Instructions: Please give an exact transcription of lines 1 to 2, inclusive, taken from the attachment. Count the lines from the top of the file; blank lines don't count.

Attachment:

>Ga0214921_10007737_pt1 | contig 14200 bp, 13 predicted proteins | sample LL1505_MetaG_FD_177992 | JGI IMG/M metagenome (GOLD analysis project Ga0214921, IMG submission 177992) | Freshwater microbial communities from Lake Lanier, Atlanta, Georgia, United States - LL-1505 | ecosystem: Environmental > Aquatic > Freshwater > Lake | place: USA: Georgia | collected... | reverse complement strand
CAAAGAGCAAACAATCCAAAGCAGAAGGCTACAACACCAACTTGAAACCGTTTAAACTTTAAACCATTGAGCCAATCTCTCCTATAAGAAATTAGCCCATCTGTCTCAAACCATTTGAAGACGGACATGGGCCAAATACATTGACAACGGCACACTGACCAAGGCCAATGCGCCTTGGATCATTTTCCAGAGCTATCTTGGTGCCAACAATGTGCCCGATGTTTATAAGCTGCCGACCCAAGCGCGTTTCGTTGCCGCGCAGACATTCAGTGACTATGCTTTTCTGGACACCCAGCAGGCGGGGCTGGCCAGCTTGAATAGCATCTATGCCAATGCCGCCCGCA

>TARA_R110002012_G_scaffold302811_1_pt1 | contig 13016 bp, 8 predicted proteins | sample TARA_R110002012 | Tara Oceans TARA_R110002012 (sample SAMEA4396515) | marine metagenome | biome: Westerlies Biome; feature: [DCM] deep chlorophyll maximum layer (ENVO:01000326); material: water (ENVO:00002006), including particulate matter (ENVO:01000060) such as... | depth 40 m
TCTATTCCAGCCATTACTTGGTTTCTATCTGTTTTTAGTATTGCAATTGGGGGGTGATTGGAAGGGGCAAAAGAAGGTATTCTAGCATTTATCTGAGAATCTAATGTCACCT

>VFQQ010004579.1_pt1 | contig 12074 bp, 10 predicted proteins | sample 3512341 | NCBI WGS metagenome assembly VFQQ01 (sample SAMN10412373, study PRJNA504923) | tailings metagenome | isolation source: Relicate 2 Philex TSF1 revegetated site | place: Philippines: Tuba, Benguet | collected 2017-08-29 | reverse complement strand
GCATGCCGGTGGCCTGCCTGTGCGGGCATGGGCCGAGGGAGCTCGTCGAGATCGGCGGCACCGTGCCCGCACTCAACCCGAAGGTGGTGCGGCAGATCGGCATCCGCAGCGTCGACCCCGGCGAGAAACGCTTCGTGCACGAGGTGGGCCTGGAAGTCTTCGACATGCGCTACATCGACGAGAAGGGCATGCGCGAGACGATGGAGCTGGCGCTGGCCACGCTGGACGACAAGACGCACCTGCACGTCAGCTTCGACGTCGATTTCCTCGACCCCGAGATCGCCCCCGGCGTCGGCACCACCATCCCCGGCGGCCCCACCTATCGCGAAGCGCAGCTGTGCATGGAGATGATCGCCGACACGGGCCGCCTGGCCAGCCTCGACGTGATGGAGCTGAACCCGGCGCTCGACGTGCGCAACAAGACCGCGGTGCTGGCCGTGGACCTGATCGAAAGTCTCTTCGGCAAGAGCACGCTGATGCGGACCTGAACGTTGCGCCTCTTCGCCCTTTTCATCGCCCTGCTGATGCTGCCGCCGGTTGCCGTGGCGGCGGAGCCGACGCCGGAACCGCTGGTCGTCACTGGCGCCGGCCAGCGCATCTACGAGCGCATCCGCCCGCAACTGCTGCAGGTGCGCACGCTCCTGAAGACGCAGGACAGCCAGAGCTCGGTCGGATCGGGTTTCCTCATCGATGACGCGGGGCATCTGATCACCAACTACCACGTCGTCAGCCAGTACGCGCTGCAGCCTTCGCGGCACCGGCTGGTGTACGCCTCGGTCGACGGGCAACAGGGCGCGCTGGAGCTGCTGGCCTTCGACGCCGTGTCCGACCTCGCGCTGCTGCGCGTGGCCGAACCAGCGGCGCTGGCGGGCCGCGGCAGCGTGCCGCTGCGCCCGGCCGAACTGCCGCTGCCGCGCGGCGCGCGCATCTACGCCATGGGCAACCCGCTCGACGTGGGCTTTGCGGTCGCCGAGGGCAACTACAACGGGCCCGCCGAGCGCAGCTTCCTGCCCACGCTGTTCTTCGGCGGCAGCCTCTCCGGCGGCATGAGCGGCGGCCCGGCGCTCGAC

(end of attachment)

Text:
>Ga0214921_10007737_pt1 | contig 14200 bp, 13 predicted proteins | sample LL1505_MetaG_FD_177992 | JGI IMG/M metagenome (GOLD analysis project Ga0214921, IMG submission 177992) | Freshwater microbial communities from Lake Lanier, Atlanta, Georgia, United States - LL-1505 | ecosystem: Environmental > Aquatic > Freshwater > Lake | place: USA: Georgia | collected... | reverse complement strand
CAAAGAGCAAACAATCCAAAGCAGAAGGCTACAACACCAACTTGAAACCGTTTAAACTTTAAACCATTGAGCCAATCTCTCCTATAAGAAATTAGCCCATCTGTCTCAAACCATTTGAAGACGGACATGGGCCAAATACATTGACAACGGCACACTGACCAAGGCCAATGCGCCTTGGATCATTTTCCAGAGCTATCTTGGTGCCAACAATGTGCCCGATGTTTATAAGCTGCCGACCCAAGCGCGTTTCGTTGCCGCGCAGACATTCAGTGACTATGCTTTTCTGGACACCCAGCAGGCGGGGCTGGCCAGCTTGAATAGCATCTATGCCAATGCCGCCCGCA